MedInfo 2004 A day with the Primary Care Informatics Groups

This was not an event focused on open source but I spent the day there because I believe that primary care generated patient data is at the center of the patient data universe. It is also where there is the least penetration of commercial information technology systems in the United States. There are several open source projects now working to fill this gap and we will hear more about them later this week.
While originally hailed as a combined EFMI, IMIA, AMIA Primary Care Informatics Working Group Consensus Conference This day-long mini-conference was very US centric though there were several representatives from other countries in attendance.

The representatives from other countries in attendance did add a great deal to assist in answering the question of the day; “What is Primary Care”?
There was certainly consensus in the answer I heard which was; that it is first, foremost, fundamental and varied. This is pretty vague stuff and really only served to repeat what has been stated many times before.

The day started with the PCIWG Chair-elect, Sheliea Teasdale introducing Dr. Alan Zuckerman for an introduction to the National Alliance for Primary Care Informatics (NAPCI). NAPCI is a relatively new organization as a formal organization. The need was identified several years ago by members of the AMIA PCIWG. You can read more about “NAPCI at their website”: In short, they want to be the overall primary care informatics representative organization. Dr. Zuckerman also spoke about several of the events that have occurred concerning medical informatics this year. In particular he made mention of the “NHII conference and reports”: , a “Physician’s EHR Coalition”: that now includes a total of 19 professional societies, the “ASTM CCR initiative”: and of course the; “AAFP open source EHR that was never really intended to be truly open source”. No, I do not understand the meaning of that phrase either but there is no point in following that up. I think we all understand now that it was simply a misunderstanding of the terms. I had a short chat with Dr. Bates regrading the definition of open source and received a cordial acknowledgment to this effect.

Dr. Zuckerman believes that the primary care informatics community should concentrate on vocabulary implementations such as using the UMLS embedded version of SNOMED/CT. He feels that this is doable by the vendors if the users will only demand it from them. In his view this will provide some accomplishment by primary care in affecting the way systems work for them.
The attendees were then broke out into four groups in an effort to define primary care. See my above comments on this effort.

After a review of the definition of Primary Care four groups were broken out with the following tasks; Group 1 – Define Informatics, Group 2a & Group 2b – Define the role of Informatics in Primary Care Practice, Group 3 – Define the relationship between primary care informatics and public health.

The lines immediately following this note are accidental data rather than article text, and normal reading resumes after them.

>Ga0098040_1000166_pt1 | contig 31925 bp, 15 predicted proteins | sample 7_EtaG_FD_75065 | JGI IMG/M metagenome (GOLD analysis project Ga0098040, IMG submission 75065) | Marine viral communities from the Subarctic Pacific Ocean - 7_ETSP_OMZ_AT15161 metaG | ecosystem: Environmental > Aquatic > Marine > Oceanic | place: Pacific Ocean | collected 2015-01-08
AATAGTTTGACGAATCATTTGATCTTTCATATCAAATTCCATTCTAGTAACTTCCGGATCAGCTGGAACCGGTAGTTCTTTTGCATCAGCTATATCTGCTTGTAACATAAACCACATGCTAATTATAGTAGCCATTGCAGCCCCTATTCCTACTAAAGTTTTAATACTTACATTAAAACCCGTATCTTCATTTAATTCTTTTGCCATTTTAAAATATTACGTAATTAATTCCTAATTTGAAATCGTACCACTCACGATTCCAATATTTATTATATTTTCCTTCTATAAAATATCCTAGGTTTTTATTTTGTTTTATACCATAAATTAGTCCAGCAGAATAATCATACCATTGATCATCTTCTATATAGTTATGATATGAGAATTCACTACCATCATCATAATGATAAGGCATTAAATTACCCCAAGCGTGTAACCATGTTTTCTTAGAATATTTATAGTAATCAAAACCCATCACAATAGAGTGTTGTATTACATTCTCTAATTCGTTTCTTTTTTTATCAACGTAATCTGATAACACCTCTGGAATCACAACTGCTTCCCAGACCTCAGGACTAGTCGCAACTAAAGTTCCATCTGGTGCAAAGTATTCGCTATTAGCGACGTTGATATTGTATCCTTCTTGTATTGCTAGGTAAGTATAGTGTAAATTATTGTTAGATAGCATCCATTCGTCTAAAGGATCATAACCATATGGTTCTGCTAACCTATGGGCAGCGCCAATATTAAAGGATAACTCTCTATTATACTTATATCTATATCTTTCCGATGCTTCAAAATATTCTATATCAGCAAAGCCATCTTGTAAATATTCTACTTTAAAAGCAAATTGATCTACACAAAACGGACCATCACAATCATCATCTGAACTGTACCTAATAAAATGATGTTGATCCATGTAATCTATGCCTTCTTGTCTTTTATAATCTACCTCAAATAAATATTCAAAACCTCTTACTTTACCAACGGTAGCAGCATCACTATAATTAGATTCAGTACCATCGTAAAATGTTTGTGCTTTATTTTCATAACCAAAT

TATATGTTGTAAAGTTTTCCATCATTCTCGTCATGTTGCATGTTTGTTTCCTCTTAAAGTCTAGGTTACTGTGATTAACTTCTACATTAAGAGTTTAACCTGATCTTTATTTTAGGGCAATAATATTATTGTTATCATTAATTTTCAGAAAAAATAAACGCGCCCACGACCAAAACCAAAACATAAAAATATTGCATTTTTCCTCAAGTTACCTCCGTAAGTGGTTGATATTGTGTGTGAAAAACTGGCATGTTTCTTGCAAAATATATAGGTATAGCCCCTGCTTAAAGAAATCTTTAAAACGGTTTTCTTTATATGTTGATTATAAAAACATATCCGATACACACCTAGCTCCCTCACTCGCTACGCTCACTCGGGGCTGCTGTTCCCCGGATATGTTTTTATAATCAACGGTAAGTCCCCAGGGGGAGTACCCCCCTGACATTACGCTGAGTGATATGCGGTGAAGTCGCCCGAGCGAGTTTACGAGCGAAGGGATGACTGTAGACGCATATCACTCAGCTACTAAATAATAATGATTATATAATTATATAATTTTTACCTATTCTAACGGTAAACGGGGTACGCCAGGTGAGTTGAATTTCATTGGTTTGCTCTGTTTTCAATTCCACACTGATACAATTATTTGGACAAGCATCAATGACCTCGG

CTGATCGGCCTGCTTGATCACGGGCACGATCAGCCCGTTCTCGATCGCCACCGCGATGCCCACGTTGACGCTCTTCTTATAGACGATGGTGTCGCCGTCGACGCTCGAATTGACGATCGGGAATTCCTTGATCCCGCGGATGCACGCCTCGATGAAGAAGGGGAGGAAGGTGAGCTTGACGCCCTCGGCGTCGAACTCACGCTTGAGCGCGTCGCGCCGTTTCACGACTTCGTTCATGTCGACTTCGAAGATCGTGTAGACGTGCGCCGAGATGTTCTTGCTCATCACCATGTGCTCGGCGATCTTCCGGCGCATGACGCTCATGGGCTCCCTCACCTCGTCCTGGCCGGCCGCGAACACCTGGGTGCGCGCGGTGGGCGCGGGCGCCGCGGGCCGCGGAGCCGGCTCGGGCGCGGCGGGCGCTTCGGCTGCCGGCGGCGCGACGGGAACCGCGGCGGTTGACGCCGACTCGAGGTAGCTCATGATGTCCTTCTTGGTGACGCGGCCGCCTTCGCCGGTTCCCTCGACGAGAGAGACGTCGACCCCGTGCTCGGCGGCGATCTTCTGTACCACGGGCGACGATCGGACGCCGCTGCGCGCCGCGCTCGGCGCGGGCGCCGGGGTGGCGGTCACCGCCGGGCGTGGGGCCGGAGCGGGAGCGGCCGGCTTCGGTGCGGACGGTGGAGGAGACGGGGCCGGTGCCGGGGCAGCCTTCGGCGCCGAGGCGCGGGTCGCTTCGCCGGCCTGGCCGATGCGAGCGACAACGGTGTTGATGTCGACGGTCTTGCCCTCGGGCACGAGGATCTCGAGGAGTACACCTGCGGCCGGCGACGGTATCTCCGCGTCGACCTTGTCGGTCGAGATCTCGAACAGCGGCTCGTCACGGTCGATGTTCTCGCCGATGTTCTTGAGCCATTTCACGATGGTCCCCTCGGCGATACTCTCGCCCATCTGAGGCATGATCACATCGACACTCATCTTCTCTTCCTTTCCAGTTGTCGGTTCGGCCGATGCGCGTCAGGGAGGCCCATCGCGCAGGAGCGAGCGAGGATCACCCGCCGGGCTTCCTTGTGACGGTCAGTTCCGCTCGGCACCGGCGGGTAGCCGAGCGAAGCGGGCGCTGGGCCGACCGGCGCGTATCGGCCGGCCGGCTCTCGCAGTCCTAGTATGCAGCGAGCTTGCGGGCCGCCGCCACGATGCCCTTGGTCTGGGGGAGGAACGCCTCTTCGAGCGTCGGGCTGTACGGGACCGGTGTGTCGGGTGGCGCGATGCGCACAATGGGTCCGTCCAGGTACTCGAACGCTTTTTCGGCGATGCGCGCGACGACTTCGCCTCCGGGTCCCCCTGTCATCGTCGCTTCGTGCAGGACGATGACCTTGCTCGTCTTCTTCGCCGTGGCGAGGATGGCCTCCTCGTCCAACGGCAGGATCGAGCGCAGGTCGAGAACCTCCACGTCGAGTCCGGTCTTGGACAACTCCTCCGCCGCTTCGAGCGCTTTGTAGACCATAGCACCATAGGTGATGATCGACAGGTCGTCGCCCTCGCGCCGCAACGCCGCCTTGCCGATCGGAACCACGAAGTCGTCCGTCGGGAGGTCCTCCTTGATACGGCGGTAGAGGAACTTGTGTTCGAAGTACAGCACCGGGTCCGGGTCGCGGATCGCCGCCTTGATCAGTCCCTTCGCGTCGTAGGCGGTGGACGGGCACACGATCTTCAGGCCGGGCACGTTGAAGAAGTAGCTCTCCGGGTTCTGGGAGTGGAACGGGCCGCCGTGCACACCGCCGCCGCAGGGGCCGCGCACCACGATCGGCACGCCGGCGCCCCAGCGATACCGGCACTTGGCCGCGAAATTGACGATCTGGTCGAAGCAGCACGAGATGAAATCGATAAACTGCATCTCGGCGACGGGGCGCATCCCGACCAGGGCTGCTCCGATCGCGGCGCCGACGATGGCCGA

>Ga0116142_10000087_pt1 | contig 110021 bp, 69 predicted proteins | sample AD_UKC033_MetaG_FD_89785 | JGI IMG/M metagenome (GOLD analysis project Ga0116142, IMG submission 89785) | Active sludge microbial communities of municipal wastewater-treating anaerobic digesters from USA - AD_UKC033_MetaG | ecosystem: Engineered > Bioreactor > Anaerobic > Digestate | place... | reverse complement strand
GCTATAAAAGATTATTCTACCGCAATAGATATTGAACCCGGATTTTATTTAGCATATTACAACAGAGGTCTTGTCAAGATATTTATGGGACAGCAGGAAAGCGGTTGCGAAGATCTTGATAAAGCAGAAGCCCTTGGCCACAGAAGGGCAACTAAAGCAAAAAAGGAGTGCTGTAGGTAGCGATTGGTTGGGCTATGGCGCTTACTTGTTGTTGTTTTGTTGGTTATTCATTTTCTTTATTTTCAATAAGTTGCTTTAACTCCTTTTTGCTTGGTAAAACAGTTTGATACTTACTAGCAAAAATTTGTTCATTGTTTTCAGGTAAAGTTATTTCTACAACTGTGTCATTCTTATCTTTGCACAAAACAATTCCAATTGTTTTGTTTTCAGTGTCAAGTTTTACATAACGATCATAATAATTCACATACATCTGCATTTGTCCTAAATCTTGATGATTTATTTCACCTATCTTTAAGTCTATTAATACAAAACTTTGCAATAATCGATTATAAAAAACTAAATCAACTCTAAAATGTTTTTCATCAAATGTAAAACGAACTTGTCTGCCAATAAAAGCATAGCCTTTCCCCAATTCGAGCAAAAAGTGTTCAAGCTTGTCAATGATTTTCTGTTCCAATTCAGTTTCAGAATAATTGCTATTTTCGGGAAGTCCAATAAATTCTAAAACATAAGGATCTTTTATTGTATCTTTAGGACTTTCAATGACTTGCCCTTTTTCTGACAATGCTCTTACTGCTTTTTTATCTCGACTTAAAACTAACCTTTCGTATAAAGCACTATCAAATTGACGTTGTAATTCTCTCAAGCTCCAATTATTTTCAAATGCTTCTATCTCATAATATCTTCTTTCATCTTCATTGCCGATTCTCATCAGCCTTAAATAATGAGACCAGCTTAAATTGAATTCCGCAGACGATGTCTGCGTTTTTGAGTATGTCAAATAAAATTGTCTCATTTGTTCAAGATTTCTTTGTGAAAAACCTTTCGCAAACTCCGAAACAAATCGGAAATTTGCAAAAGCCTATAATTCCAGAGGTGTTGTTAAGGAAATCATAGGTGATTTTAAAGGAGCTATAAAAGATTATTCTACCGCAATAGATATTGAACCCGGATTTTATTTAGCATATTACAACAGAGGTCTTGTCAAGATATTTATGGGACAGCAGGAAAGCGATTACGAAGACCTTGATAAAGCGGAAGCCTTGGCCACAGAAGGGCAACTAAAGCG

After the lunch break, Dr. David Bates gave a whirlwind tour of the world of primary care informatics keynote address. Several of his slides seemed to project differing figures for various penetration rates of IT in healthcare in the UK and Australia. I asked for a copy of the slides so I could look them over before writing this but was told that they’ll be on the website soon. At this point I’m not certain if it was the jet-lag (Dr. Bates is just returning from a 3 month sabbatical), my misunderstanding of what was depicted or simply that he had conflicting data generated over the past four years. Either way, the bottom line is that massive penetration of IT software/hardware is easier to attain in countries with a government funding mandate for health care. An important statistic noted by Dr. Bates from the “Center for IT Leadership”: that says that 89% of the benefits of primary care IT system implementation goes to stakeholders other than the primary care provider. This obviously begs the question of how to create the paradigm shift so that those deriving the benefits are the ones paying for the implementation and use. The answer to this question is certainly outside the scope of the AMIA PCIWG.

Dr. Bates mentioned two time-motion studies one by him and his group (??) and one by “Dr. Marc Overhage at Regenstrief”: validating that after gaining familiarity with an IT system physicians can actually improve patient care and not take much if any longer during the consultation.

The closing session was a panel of Dr. John Zapp, Dr. David Bates and Dr. Alan Zuckerman. Their task was to review the earlier breakout group results and comment.

Dr. Zapp said; “The ideas and energy should capitalized on by not walking away from this meeting without a plan.”

Dr. Bates said; “We need to educate the providers on how to use information systems.”

Dr. Zuckerman said; “… we must understand the time value of information to avoid future information overload.”

Look for more daily reviews from MedInfo2004. The open source events are just beginning.

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